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35 of 36 people found the following review helpful
5.0 out of 5 stars The Dalai Lama likes this book
A friend of mine worked as a doctor in the Tibetan refugee camp in Dharamsalla. At the end of his tour, he was allowed an audience with the Dalai Lama, as a gesture of thanks. The Dalai Lama asked if there was any way he could help my friend, to which my friend responded by whipping out his copy of Tintin in Tibet and asking him to autograph it. The Dalai Lama duly did...
Published on 2 Dec 2006 by Seethru

versus
3 of 7 people found the following review helpful
3.0 out of 5 stars This one might leave you a bit cold.
Tintin's friend Chang goes down in a plane crash. Refusing to believe him dead Tintin, Haddock and Snowy don climbing boots, woolly underwear and go yomping through the Himalayas. That's about it.
However, and it's a big however, Herge has more than made amends for the mushy story line with the most amazing illustrations. Out of all the Tintin books, Tintin in Tibet...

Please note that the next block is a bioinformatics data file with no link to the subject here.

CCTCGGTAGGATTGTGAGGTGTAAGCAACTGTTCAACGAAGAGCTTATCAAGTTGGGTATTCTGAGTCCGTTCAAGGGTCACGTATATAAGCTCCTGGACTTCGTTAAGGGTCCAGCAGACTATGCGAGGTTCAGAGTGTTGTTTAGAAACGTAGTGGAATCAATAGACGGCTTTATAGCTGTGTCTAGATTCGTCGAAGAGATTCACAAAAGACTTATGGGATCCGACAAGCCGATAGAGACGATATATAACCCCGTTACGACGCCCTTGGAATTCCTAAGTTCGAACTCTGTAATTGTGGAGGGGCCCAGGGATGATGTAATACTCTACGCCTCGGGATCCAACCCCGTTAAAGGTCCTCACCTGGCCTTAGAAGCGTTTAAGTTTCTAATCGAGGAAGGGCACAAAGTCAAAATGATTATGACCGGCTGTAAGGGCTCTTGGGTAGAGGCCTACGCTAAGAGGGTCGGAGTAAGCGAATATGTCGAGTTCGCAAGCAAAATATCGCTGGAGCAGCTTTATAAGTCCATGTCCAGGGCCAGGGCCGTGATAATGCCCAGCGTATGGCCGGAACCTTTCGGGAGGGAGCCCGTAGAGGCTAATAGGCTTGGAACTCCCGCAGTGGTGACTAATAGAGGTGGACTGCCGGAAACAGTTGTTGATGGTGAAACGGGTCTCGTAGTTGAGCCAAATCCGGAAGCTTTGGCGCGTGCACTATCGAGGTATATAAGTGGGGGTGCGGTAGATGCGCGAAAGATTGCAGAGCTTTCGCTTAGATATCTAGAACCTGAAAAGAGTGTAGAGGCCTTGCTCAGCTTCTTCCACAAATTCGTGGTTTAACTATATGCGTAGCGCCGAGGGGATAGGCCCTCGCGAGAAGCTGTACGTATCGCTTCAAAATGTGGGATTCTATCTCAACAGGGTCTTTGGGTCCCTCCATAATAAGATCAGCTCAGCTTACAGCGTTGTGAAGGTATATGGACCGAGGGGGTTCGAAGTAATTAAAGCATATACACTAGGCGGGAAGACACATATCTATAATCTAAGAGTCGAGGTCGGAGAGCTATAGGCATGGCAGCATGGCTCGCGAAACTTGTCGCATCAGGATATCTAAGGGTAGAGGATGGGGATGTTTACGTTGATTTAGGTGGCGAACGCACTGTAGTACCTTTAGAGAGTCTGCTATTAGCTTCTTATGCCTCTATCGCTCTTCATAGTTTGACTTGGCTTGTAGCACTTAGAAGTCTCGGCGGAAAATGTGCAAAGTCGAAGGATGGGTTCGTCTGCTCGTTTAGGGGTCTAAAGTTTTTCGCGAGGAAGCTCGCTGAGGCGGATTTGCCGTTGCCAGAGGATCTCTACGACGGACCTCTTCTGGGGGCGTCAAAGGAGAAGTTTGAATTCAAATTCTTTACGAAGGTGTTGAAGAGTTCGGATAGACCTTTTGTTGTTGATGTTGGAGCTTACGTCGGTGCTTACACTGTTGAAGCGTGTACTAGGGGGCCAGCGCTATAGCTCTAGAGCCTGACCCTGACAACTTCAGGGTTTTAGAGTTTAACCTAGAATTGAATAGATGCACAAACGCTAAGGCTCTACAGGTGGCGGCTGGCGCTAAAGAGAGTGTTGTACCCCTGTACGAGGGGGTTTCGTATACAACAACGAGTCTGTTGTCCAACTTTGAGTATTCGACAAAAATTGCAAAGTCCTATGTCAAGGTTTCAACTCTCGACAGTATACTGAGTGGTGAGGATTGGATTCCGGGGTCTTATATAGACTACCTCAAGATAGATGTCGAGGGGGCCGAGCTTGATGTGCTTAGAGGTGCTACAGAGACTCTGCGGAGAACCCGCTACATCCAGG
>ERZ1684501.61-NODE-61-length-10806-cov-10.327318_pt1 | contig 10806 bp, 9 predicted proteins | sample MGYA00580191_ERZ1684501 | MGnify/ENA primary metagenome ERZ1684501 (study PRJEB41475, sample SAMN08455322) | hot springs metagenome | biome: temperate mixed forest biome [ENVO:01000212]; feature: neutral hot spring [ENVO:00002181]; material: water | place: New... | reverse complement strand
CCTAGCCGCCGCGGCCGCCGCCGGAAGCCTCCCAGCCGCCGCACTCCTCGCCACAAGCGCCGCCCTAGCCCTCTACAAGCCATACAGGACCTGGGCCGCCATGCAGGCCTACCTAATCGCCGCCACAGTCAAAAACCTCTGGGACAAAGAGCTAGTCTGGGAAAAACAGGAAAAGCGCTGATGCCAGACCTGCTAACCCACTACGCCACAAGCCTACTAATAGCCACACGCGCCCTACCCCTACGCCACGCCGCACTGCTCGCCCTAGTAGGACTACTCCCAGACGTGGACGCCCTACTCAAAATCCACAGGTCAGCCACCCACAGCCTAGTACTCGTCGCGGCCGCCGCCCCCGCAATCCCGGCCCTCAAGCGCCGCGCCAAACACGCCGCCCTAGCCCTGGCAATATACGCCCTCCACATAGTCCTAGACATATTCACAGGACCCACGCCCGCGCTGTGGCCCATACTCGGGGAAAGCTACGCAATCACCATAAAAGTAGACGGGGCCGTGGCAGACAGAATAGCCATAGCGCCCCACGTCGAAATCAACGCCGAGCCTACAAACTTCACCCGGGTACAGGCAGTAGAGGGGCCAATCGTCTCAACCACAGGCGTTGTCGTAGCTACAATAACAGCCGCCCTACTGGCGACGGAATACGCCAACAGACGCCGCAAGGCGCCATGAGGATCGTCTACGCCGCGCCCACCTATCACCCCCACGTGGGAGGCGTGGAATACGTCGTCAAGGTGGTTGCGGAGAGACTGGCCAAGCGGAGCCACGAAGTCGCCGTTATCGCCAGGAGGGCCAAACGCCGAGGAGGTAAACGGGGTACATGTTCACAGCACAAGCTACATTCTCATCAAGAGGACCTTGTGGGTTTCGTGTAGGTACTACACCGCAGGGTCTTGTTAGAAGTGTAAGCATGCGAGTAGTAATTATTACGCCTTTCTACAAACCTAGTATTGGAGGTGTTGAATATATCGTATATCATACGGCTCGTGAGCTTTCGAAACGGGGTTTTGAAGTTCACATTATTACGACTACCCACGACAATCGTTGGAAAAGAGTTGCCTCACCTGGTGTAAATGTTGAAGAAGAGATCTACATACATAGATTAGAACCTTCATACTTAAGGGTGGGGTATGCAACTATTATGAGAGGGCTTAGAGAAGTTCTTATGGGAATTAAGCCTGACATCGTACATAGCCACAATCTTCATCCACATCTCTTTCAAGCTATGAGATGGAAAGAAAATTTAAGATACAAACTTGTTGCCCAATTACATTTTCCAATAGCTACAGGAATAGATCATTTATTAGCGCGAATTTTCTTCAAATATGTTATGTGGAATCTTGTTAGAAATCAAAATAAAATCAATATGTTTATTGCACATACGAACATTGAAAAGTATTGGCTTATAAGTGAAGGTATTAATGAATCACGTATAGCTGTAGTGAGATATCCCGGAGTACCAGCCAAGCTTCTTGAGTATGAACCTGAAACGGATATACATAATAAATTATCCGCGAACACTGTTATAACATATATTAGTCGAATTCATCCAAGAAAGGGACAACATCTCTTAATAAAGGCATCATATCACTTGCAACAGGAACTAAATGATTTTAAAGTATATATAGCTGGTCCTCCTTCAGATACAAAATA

Published on 18 May 2001


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35 of 36 people found the following review helpful
5.0 out of 5 stars The Dalai Lama likes this book, 2 Dec 2006
By 
A friend of mine worked as a doctor in the Tibetan refugee camp in Dharamsalla. At the end of his tour, he was allowed an audience with the Dalai Lama, as a gesture of thanks. The Dalai Lama asked if there was any way he could help my friend, to which my friend responded by whipping out his copy of Tintin in Tibet and asking him to autograph it. The Dalai Lama duly did so, adding a wee Buddhist prayer. And not only that, the Dalai Lama knew the book very well, and actually appears in it as a young man, and a lot of the other Tibetans in the book are based on real people. The Dalai Lama admired the story as a tale of a friend's unswerving, unflinching loyalty, linked by a very strong ethereal bond.

Madame Herge had also spent a lot of time attending and supporting the sanctuary, and that was how Herge himself got to know the culture of Tibet. A true story; I have seen the autographed book. And why else would this book have been translated into Tibetan?
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19 of 20 people found the following review helpful
5.0 out of 5 stars The best and the most sensitive Tintin book, 17 Feb 2004
By 
Salil A. Lachke (Boston, MA USA) - See all my reviews